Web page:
Following four Academy Award nominations, could 'Maps To The Stars' be the film which finally earns Julianne Moore her Oscar?
Julianne Moore is one of the greatest actresses never to have won an Oscar, even though she's been nominated four times and has a mantle full of SAG statuettes, Emmys, Golden Globes and critics' group awards.
Julianne Moore appears opposite Mia Wasikowska in 'Maps To The Stars'
But that could change this year with her Cannes-winning performance in David Cronenberg's Maps to the Stars, a viciously astute attack on the myth of the Hollywood dream. Even the critics who hated the film were mesmerised by Moore's performance as a middle-aged actress desperately clinging to her fame.
Continue reading: 'Maps To The Stars' May Finally Earn Moore An Oscar
As it explores Hollywood's inbred underbelly, this film becomes increasingly deranged and also rather dark and creepy, but it's so fiercely entertaining that it's impossible to look away from the screen. With razor-sharp performances, a brutally witty script by Bruce Wagner and snaky direction from David Cronenberg, the film is perhaps too knowing as it explores a group of fiercely ambitious people who will stop at nothing to get what they want.
Things kick off as Agatha (Mia Wasikowska) arrives in Los Angeles and is collected by chauffeur Jerome (Robert Pattinson), who is also of course an aspiring screenwriter and actor. Focussed and determined, Agatha visits the ruins of a Hollywood Hills home before using a friendship with Carrie Fisher to get a job as an assistant to acclaimed actress Havana Segrand (Julianne Moore). Facing middle age, Havana is desperate for a comeback role in a remake of the movie that made her mother a star. Meanwhile, 13-year-old teen pin-up Benjie (Evan Bird) has completed rehab and is ready to act again, encouraged by his manager mother (Olivia Williams) and self-help guru dad (John Cusack), who are unnerved when they hear that Agatha is back in town. Clearly everyone has a secret that can jeopardise their career paths. And they're connected in ways no one wants to acknowledge.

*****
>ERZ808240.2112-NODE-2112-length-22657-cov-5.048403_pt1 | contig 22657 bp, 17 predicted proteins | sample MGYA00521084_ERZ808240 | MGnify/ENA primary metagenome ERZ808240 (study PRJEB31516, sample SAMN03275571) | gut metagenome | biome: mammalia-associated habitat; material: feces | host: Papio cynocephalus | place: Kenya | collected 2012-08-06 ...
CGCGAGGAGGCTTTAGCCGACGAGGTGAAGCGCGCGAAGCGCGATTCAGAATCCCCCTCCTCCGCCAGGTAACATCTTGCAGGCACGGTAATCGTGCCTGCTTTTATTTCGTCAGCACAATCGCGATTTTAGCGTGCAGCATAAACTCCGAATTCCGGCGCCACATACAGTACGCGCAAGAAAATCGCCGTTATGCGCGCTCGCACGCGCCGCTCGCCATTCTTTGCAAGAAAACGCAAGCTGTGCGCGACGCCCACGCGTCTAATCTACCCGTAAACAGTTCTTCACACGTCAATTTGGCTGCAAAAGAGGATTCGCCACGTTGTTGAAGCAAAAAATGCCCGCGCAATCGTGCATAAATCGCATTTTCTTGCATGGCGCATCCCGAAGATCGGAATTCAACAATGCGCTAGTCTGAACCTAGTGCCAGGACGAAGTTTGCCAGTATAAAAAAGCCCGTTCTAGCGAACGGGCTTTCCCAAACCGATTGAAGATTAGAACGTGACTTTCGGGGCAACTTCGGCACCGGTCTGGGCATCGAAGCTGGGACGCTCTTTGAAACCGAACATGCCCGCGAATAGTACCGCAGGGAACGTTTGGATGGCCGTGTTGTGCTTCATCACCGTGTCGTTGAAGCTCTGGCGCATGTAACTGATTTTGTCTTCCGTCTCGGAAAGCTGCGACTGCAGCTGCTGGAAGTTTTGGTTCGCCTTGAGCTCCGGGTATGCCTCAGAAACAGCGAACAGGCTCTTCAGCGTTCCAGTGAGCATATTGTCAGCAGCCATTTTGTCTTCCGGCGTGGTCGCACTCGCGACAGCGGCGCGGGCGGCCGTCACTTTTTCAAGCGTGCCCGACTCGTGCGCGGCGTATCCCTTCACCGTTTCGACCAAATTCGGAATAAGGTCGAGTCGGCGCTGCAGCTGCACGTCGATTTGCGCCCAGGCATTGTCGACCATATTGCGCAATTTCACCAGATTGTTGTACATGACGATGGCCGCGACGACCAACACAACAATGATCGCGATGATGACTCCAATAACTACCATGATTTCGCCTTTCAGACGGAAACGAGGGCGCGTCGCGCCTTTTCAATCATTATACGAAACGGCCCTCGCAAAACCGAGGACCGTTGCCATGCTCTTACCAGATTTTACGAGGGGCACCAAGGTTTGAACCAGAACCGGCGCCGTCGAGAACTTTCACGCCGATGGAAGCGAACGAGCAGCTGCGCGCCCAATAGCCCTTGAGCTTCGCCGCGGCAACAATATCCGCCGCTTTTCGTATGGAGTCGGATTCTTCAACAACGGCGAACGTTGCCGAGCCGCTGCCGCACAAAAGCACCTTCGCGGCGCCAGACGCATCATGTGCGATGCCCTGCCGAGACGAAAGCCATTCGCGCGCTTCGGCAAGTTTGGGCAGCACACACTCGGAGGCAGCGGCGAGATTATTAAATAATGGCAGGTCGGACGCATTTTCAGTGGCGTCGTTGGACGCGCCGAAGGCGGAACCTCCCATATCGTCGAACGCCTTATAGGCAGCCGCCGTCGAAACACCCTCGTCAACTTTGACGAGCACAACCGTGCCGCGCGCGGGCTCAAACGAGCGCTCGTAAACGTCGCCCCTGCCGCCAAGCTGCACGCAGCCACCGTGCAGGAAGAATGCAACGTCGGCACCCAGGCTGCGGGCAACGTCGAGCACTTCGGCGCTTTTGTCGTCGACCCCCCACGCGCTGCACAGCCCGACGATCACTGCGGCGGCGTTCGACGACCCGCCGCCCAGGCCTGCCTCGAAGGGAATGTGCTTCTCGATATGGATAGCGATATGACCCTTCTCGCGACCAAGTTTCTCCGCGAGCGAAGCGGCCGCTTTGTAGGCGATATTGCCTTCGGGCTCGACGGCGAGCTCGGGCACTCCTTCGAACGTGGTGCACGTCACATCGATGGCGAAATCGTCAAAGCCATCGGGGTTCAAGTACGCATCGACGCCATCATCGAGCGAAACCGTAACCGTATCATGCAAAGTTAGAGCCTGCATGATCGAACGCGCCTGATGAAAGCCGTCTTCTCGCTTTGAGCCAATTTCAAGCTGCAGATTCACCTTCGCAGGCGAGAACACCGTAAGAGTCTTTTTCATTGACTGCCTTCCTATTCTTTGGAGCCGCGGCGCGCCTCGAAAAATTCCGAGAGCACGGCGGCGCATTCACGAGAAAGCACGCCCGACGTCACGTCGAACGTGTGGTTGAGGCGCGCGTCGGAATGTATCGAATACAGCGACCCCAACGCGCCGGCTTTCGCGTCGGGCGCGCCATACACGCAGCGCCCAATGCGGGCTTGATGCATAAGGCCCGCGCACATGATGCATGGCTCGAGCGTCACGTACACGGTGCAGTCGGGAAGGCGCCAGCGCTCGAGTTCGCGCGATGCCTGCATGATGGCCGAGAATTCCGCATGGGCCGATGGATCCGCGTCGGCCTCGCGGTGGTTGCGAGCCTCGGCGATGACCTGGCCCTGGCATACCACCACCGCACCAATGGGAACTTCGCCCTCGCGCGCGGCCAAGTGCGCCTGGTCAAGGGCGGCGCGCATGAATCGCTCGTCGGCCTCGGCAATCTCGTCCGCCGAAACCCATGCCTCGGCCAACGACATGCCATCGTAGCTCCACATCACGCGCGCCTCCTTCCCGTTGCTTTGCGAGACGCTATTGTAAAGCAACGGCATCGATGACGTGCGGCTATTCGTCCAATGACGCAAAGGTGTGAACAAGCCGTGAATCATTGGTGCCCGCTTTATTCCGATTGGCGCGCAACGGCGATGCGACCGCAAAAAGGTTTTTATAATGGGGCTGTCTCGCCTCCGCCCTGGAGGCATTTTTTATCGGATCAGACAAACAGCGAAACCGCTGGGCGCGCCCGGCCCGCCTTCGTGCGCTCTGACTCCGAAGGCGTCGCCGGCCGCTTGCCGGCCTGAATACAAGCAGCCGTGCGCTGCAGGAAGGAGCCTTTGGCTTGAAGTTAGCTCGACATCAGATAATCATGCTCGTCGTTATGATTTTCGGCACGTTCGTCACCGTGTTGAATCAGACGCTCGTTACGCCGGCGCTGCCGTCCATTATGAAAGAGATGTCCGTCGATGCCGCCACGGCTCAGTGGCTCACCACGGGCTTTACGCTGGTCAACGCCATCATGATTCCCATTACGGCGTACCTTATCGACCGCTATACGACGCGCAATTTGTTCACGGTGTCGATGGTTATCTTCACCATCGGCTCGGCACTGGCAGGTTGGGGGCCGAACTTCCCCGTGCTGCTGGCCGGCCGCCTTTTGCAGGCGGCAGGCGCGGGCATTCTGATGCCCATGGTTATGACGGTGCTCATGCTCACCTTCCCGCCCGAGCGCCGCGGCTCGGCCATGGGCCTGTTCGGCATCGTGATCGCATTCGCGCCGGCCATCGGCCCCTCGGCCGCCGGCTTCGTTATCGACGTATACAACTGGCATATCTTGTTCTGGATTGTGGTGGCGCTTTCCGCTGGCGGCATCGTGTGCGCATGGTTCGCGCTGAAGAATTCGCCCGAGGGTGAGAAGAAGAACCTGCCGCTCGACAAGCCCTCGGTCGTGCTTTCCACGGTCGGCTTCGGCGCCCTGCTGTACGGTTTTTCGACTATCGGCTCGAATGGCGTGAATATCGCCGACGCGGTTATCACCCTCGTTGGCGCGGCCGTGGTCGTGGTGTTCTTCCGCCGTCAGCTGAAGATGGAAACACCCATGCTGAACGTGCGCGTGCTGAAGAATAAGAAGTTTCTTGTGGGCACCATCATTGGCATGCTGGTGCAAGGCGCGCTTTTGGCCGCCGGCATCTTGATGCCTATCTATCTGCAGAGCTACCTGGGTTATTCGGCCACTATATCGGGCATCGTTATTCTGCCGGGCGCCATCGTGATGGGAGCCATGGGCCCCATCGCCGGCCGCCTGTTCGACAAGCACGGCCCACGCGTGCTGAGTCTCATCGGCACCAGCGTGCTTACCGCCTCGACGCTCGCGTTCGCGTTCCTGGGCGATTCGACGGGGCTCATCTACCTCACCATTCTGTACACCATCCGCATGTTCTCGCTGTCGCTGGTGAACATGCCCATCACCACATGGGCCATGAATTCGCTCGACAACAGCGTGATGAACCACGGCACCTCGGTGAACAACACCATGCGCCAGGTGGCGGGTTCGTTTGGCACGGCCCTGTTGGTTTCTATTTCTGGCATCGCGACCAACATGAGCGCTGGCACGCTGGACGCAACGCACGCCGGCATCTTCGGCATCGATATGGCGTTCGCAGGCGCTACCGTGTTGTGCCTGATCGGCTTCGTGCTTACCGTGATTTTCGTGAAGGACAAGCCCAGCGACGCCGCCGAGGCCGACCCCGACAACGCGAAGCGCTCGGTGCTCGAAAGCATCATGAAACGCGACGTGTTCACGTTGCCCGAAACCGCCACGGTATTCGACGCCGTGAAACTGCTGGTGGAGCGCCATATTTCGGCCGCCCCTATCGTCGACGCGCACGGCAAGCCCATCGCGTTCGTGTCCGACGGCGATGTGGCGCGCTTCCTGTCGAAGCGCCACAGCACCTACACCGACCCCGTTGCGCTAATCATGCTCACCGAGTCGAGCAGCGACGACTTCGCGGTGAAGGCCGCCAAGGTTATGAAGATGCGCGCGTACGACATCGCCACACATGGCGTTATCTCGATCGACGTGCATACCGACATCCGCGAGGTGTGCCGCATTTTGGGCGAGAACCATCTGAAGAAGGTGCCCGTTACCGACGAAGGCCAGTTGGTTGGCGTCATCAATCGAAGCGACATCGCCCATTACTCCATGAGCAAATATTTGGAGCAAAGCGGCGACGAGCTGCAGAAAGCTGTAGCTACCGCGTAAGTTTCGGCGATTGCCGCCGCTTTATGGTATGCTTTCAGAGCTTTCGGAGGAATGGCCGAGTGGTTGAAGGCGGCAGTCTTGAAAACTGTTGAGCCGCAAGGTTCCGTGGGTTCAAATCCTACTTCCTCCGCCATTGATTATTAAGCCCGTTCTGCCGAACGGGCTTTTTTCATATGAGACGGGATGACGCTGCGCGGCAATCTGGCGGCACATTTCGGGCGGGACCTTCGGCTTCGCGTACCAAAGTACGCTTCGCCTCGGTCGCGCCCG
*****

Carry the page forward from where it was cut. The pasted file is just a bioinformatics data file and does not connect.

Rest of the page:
The knotted mess of the plot is carefully unpicked over the course of the film, which only makes everything that much more intense and nasty. While it's blackly funny, the movie's overall tone is extremely grim, as these wealthy stars are crippled by emptiness and desperation. They're also willing to do just about anything to get ahead, from celebrating someone else's misfortune to blatantly lying about their pasts.
Continue reading: Maps to the Stars Review
Mia Wasikowska and Ed Speleers - Mia Wasikowska, Lindsay Duncan and Ed Speleers film scenes for 'Alice in Wonderland:Through the Looking Glass' on location in Gloucester - Gloucester, United Kingdom - Monday 18th August 2014